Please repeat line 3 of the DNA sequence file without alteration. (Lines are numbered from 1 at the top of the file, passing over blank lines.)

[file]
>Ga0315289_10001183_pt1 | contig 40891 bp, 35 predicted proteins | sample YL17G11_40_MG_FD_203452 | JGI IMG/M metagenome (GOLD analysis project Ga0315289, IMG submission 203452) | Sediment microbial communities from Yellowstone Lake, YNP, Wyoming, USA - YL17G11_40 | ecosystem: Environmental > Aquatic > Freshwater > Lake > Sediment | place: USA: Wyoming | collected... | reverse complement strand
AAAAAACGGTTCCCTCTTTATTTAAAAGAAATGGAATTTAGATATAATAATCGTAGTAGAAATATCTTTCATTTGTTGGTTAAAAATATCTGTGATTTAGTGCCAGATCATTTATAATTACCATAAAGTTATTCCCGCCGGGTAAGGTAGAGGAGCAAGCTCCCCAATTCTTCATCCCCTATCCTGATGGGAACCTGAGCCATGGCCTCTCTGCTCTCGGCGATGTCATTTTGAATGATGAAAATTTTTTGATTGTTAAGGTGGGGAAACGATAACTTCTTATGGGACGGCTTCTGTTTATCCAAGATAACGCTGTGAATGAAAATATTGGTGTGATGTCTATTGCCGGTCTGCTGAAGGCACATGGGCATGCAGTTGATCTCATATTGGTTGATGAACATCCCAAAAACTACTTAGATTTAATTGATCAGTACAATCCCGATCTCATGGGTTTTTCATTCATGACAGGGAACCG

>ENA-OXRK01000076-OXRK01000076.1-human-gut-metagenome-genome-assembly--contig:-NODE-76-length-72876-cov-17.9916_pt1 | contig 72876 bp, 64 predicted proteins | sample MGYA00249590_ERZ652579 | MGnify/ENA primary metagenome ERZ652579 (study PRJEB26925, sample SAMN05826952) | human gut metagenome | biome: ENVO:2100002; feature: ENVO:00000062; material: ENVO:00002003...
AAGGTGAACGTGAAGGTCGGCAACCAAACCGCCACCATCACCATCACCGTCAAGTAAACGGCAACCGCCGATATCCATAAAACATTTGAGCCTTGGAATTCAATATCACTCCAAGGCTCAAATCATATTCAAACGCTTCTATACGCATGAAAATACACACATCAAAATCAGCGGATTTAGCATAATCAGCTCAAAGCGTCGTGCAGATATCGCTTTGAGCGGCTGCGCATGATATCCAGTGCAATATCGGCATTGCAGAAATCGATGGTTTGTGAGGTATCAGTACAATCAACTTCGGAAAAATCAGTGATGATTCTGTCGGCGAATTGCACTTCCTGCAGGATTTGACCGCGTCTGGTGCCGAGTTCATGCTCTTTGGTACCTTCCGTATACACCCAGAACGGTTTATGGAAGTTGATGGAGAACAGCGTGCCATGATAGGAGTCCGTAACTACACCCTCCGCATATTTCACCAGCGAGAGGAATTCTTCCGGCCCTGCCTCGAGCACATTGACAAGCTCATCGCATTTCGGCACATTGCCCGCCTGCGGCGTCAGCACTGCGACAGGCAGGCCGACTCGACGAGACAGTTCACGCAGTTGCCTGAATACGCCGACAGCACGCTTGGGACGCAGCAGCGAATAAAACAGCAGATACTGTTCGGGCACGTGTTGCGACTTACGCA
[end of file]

>ENA-OXRK01000076-OXRK01000076.1-human-gut-metagenome-genome-assembly--contig:-NODE-76-length-72876-cov-17.9916_pt1 | contig 72876 bp, 64 predicted proteins | sample MGYA00249590_ERZ652579 | MGnify/ENA primary metagenome ERZ652579 (study PRJEB26925, sample SAMN05826952) | human gut metagenome | biome: ENVO:2100002; feature: ENVO:00000062; material: ENVO:00002003...